Developers subpoenaed in probe of City Council

Federal prosecutors ask minority businessmen to disclose grants, gifts

April 24, 2004|By Doug Donovan | Doug Donovan,SUN STAFF

Federal prosecutors have subpoenaed two Baltimore businessmen - including a school board appointee of Mayor Martin O'Malley - for documents detailing their dealings with City Council President Sheila Dixon and three former city officials, according to sources familiar with the investigation.

Minority developers Ronald H. Lipscomb and Brian D. Morris have provided U.S. Attorney Thomas M. DiBiagio with records reflecting any income, loans or grants they received from the city and any gifts they gave Dixon and the other city officials, sources said.

The subpoenas signal that a months-long investigation that began last year with an examination of the City Council's finances may be widening into the city's efforts to assist minority-owned companies. On Tuesday, The Sun revealed that several council members will begin testifying before a grand jury this month about documents they gave investigators last year.

Subpoenas for documents do not indicate that the recipients are targets of an investigation. The subpoenas do not identify the businessmen, Dixon, and the three former city officials as subjects of the investigation, according to sources.

"Receiving a subpoena [for documents] indicates that the government feels you have important information to bring to bear on the investigation," said Andrew C. White, a white-collar defense attorney and a former federal prosecutor who is not representing anyone involved in DiBiagio's investigation.

But, he added, it does appear that DiBiagio may suspect government officials are involved in "improper financial dealings" with businesses.

Arnold Jolivet, a minority business advocate, said Lipscomb and Morris are two of the city's "finest citizens" who have been "stand-up, above-board citizens all their lives."

"I can guarantee you these gentlemen will come out of this with flying colors," Jolivet said.

Lipscomb could not be reached for comment. Reached by telephone, Morris declined to comment.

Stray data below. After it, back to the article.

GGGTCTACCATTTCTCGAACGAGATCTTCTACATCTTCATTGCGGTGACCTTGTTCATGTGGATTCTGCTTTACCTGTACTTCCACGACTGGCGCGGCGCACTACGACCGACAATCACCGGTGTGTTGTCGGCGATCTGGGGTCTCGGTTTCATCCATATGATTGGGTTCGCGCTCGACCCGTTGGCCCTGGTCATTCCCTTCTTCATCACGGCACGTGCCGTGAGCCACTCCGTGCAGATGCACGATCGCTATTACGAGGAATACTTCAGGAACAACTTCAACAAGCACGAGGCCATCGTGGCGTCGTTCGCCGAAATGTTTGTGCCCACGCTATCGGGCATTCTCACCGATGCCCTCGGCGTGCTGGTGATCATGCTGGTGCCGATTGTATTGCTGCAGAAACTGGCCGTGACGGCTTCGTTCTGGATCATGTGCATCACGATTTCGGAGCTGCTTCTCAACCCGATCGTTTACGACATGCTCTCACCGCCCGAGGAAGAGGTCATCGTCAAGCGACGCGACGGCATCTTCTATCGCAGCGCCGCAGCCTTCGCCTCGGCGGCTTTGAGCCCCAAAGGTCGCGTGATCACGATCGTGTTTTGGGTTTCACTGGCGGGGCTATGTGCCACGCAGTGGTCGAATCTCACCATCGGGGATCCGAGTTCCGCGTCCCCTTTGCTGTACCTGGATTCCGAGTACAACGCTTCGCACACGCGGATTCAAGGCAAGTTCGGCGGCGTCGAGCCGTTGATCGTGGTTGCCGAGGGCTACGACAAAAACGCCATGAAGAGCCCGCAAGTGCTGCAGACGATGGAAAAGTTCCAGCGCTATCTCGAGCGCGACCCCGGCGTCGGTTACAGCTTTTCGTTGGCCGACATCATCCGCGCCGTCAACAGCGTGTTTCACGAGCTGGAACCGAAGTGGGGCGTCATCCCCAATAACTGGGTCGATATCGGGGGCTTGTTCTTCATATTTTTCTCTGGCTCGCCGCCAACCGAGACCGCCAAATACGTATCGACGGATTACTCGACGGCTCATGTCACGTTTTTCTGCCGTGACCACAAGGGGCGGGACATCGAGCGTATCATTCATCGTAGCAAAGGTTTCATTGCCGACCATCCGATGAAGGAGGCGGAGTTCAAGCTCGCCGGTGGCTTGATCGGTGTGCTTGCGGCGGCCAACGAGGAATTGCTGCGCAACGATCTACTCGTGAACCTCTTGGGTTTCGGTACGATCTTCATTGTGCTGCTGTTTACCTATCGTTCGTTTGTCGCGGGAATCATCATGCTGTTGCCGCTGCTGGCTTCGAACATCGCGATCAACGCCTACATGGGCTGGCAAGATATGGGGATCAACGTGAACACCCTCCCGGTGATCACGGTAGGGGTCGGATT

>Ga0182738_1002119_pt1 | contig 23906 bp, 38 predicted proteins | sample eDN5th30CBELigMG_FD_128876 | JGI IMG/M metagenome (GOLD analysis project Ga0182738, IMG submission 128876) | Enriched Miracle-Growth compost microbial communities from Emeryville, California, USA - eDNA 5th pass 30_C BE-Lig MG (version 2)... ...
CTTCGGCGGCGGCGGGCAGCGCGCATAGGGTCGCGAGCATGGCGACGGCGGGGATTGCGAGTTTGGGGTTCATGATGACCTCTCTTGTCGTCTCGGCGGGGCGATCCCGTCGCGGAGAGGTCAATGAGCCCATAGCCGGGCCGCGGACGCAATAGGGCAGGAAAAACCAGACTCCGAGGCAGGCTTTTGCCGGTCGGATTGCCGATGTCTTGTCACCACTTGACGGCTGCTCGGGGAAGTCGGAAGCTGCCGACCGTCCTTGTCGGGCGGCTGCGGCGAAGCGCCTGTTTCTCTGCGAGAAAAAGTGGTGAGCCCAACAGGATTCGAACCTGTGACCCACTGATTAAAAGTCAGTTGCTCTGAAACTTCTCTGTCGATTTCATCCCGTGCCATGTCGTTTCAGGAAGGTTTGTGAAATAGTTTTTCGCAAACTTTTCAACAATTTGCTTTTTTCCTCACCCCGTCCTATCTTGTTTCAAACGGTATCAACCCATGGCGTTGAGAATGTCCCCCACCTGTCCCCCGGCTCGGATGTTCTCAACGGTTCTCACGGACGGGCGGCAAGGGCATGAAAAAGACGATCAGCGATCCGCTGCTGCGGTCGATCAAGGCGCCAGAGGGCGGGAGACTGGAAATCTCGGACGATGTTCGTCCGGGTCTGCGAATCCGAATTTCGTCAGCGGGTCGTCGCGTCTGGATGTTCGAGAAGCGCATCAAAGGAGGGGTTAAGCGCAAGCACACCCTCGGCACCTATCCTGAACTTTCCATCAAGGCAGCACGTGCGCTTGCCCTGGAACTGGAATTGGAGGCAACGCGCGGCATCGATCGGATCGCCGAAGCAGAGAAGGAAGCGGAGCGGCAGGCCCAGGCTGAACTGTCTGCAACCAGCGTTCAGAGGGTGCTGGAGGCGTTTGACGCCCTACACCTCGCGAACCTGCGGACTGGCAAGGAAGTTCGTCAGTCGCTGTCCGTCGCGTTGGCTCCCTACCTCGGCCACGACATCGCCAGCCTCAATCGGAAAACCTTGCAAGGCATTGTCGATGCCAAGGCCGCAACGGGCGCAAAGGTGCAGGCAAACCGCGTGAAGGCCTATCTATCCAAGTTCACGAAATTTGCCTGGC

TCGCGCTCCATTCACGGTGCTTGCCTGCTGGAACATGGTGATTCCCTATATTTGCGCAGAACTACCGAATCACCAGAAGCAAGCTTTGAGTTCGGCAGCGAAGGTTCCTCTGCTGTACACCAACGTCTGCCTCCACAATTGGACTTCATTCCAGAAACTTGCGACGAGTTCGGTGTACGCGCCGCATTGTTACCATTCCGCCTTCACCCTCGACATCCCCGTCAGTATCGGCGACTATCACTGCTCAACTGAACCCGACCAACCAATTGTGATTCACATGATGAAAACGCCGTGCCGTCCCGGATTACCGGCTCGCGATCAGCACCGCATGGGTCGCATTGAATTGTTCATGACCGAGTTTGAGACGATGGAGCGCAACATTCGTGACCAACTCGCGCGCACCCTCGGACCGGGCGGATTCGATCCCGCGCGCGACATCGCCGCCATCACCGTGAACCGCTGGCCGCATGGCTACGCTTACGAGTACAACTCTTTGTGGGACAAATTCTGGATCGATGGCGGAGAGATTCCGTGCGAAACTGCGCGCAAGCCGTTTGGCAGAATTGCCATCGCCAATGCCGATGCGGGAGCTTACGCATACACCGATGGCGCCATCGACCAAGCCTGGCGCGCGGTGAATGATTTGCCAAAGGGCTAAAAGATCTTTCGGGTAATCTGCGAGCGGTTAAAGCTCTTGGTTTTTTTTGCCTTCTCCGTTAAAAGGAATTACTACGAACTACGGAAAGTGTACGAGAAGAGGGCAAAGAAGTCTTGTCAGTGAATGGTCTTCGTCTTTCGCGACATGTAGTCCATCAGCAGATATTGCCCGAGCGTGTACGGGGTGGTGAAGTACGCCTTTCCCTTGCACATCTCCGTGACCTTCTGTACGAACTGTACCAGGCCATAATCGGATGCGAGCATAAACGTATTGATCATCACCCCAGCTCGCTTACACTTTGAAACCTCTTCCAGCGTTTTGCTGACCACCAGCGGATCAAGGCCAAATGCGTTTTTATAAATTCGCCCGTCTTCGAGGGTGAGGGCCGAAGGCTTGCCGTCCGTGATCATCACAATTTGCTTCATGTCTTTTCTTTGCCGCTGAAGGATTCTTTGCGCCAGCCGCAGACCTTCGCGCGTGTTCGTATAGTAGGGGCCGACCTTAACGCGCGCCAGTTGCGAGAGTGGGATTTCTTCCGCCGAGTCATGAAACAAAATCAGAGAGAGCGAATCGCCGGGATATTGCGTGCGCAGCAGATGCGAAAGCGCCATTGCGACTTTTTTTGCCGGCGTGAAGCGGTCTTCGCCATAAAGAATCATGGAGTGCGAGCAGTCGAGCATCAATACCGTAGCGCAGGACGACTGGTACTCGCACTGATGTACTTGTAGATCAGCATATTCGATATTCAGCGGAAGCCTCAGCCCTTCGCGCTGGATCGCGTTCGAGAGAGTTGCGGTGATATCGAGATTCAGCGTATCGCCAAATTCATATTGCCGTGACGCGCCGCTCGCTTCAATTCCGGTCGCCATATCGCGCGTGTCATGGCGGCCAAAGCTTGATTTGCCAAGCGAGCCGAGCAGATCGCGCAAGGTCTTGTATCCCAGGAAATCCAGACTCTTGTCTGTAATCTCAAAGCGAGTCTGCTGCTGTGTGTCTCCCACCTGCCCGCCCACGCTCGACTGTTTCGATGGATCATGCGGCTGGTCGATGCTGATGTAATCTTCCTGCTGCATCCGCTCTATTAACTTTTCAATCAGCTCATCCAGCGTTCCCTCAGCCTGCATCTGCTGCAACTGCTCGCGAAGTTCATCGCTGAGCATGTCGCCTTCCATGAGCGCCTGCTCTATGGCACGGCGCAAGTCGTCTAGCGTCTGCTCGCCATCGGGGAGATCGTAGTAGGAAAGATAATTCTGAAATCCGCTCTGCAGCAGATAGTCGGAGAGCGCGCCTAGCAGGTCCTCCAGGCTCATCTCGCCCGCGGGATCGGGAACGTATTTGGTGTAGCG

The attorney for both, Gerard Martin, also declined to comment.

Lipscomb is president of Doracon Contracting, a business listed in the city's database of certified minority-owned companies.

Morris is an O'Malley appointee to the city school board and the chief executive officer of Legacy Unlimited LLC, a financial services holding company, according to his biography on the Baltimore City Public School System's Web site. O'Malley also named Morris as the interim director for the Mayor's Office on Minority Business Development in 2000.

O'Malley, who has made assisting minority-owned companies a high priority of his administration, has frequently heralded the pair as models of those efforts. The mayor issued an executive order in 2000 urging city agencies to award 35 percent of their work to minorities and women. The city also enforces an ordinance that sets minority participation goals on a contract-by-contract basis.

Morris and Lipscomb were chosen by the city in 2002 to develop the $34 million, 21-story Zenith residential tower at Pratt and Paca streets. In July, the city approved a tax break for the project, which had been expected to begin construction this year but hasn't completed financing.

The federal subpoenas to Lipscomb and Morris, issued in February, asked for documents related to any city contracts received from 1999 until early this year. They also sought information on any gifts provided to Dixon and to former real estate officer Anthony J. Ambridge, now a developer and partner with Lipscomb, and two former O'Malley appointees, Owen Tonkins and Gary M. Brooks, according to sources familiar with the investigation.

Ambridge, Brooks, Dixon and Tonkins were not available for comment yesterday.

Brooks left his position Dec. 30 as chief executive of the Baltimore Community Development Finance Corp., a city-related lending agency. Tonkins, who succeeded Morris, left at the same time after nearly three years as head of the Mayor's Office of Minority Business Development.

O'Malley said through a spokesman that he had no knowledge of the subpoenas and that DiBiagio is the only person who can answer any questions about the investigation. DiBiagio's office routinely does not comment on investigations.

Lipscomb and Ambridge are also partners in the $11 million development project picked by the city to restore the old Railway Express building on St. Paul Street. That partnership also included contractor Kenneth Banks, developer Stanley Keyser and architect Ed Hord.

Lipscomb is also involved in a $97 million residential complex being built at President and Aliceanna streets along the Inner Harbor. The project, Spinnaker Bay, recently received a 20-year tax break from the Board of Estimates, on which O'Malley and Dixon serve.

The project is a joint venture that includes John Paterakis Sr.'s H&S Properties Development Corp., Lipscomb's Doracon Contracting and Bozzuto Development Co.

Morris, who has not been as active in development projects as Lipscomb, was appointed to the Baltimore City Public School System's nine-member school board last summer.

It is unclear exactly how Lipscomb and Morris play into DiBiagio's investigation.

Investigators subpoenaed council members last fall seeking information dating back five years that detailed council members' acceptance of gifts and loans, their outside income, hiring practices and relationships with companies that do business with the city.

Federal prosecutors are also examining an expense account system that paid council members $5,000 a year with no oversight and permitted them to pocket as income whatever part of that money was not spent on city business.

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